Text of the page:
Thursday 16 August 2012

Boxer, Beetle by Ned Beauman

Boxer, Beetle is a novel taking place in two different times: the present day, and the mid 1930s.

In the present day, our first person narrator is a Nazi memorablia collector and odd jobs man for a much richer collector. He's suffering from a genetic condition that makes him smell bad, so he lives most of his life on the internet, except, very little of that is in the novel: we join him as he finds himself tasked with resolving a mystery. Soon, dead bodies are piling up.

Meanwhile, the mystery is all about a short, young Jewish boxer and a scientist passionate about eugenics in the 1930s. This plotline follows the career and ups and downs of the boxer, and the British scientist who wants to use the boxer for experiments. Until he can achieve this aim, he has to contend himself with working on beetles.

The book is pleasantly entertaining, fast-paced and quite readable. It does occasionally allow itself a whopper of purple prose or two, though. Could there ever be a dafter sentence to start a chapter with than "The morning light peeked in through the windows of the mortuary, pasty and trembling like the sort of ghoulish little boy who would rather see a dead girl than a naked one" ?

The plot gets a little crazy, especially towards the end, when all the carefully built up attempts at authenticity go out of the window in favour of a finale that reeks of B-movie scifi. It's a book that wants to be a bit literary, but also pulp fiction, so we get repressed homosexuality, confident homosexuality, a murder mystery, a conspiracy theory thriller, a rise-and-fall chronicle of a boxer's career, a satire (with a lengthy, dialogue heavy conference of fascists, beset by petty personality conflicts and politicking), all in one relatively short book. It might aspire to be literary, but in the end it feels quite shallow. It reads a bit like a Quentin Tarantino movie, though more restrained in the first two thirds of its narrative. The book certainly squeezes a lot of ideas, anecdotes and themes into the novel.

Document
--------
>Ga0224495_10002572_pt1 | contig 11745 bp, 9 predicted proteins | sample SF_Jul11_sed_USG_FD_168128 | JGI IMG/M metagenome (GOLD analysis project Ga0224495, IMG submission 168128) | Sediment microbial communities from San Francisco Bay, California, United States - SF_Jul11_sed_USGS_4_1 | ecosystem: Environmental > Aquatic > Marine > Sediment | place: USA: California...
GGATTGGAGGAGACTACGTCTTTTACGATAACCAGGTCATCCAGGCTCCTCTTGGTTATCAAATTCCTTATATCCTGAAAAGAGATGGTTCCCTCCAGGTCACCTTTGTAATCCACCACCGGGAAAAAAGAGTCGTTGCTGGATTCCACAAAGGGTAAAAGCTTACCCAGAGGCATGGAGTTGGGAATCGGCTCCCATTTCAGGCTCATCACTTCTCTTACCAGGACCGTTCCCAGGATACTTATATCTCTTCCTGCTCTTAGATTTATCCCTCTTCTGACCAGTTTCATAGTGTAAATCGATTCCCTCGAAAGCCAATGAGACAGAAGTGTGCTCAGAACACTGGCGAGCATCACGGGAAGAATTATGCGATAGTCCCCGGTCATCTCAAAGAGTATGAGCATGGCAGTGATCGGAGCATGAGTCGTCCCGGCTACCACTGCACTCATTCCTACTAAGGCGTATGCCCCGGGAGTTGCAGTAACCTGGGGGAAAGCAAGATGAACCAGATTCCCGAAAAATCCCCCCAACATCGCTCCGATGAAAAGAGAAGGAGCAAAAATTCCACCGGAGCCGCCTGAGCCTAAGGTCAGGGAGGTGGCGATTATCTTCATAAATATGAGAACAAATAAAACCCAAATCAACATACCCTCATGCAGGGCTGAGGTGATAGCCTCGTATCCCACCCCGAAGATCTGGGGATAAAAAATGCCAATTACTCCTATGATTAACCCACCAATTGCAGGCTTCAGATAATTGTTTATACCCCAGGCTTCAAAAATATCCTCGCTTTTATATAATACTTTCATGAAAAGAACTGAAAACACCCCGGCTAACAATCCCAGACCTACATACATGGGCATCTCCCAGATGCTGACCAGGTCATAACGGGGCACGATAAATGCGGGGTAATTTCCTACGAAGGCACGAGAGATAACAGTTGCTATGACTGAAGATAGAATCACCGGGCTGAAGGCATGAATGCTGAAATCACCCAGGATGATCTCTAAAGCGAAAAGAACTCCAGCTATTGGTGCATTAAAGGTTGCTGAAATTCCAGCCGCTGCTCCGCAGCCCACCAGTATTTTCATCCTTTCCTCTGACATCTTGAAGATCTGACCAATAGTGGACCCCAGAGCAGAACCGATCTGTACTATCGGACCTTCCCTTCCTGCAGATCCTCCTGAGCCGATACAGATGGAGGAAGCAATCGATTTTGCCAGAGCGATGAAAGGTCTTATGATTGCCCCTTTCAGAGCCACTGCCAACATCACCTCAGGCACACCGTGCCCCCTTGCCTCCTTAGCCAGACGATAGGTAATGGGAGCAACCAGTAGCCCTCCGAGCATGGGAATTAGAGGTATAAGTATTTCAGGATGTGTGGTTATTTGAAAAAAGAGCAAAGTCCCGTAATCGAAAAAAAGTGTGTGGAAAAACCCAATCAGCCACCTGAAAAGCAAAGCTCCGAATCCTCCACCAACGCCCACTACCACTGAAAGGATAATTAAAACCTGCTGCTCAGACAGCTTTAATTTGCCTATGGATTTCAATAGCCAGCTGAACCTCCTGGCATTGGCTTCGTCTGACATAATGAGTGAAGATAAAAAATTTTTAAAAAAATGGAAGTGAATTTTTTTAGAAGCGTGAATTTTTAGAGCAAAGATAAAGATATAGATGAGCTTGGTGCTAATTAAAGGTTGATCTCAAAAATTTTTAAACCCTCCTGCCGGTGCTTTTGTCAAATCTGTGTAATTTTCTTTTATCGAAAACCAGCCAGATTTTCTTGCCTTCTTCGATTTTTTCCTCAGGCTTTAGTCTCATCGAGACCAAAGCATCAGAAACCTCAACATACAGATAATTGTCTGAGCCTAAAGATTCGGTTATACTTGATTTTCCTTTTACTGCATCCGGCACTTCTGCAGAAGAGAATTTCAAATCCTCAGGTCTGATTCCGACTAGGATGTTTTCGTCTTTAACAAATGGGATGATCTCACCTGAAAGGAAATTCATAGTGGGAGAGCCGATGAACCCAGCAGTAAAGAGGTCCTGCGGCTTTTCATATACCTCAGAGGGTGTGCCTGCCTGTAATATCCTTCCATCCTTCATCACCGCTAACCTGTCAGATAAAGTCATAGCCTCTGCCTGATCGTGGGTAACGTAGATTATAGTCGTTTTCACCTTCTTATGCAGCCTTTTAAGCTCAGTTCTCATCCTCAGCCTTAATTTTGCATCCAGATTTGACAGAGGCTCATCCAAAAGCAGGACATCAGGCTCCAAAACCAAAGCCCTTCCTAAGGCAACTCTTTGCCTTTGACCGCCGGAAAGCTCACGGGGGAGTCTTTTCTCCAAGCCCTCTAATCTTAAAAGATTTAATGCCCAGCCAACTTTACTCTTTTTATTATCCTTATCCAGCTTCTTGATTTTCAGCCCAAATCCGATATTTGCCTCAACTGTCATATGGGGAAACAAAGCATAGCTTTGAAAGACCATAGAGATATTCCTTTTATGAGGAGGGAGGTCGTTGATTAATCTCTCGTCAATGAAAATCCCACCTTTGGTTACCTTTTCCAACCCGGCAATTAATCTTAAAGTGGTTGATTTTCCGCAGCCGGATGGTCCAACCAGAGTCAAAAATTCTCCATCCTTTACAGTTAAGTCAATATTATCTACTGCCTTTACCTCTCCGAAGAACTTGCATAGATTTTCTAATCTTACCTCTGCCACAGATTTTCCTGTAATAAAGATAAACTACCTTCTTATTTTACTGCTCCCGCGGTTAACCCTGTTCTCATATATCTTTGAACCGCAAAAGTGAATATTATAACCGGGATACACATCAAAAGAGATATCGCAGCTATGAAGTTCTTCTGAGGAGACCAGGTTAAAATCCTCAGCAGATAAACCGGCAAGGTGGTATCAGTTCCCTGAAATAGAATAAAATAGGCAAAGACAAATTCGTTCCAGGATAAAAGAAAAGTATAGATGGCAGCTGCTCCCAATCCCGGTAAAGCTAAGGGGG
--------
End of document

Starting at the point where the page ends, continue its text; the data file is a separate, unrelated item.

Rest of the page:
Rating: 3.5/5

Saturday 11 August 2012

Shades of Grey by Jasper Fforde

Shades of Grey is a strange beast. It is a high concept, satirical novel set in a dystopian (or, perhaps, anti-utopian) future, where human civilisation has been static for about 500 years after a "Something that Happened" apocalyptic event.

The humans in this world have tiny pupils in their eyes, and can only perceive a limited colour spectrum - or indeed, no colours at all. Their family names, their rank in life, their roles and occupations, are all determined by their colour perception. People who can see yellow become the police / enforcers. People who see violet / purple are the leaders. Greens and reds have varied roles in management and public services. Blues are librarians and guardians of knowledge. And greys are the worker bees, who do all the hard grafting in this world.

Our hero, Edward Russett, is being shipped far away from the central towns of this chromatocratic nation, into a small town in the sticks, as punishment for rebelliously having suggested an improved queueing system (original thought is strongly discouraged), and to accompany his father, who has been seconded to temporarily replace the recently deceased medical professional in that community (a swatchman, they are called). Ed is a young man, almost 20 years old, who is just about to find out his fate in life / his colour-viewing abilities. He's trying to distance-woo a young woman who is higher up in the hierarchy, and would be an advantageous dynastic choice for his family. And, on the day the story starts, he witnesses a man's collapse, near-death, and a young grey woman (called Jane) with a very cute nose who watches the incident, concerned, from a distance.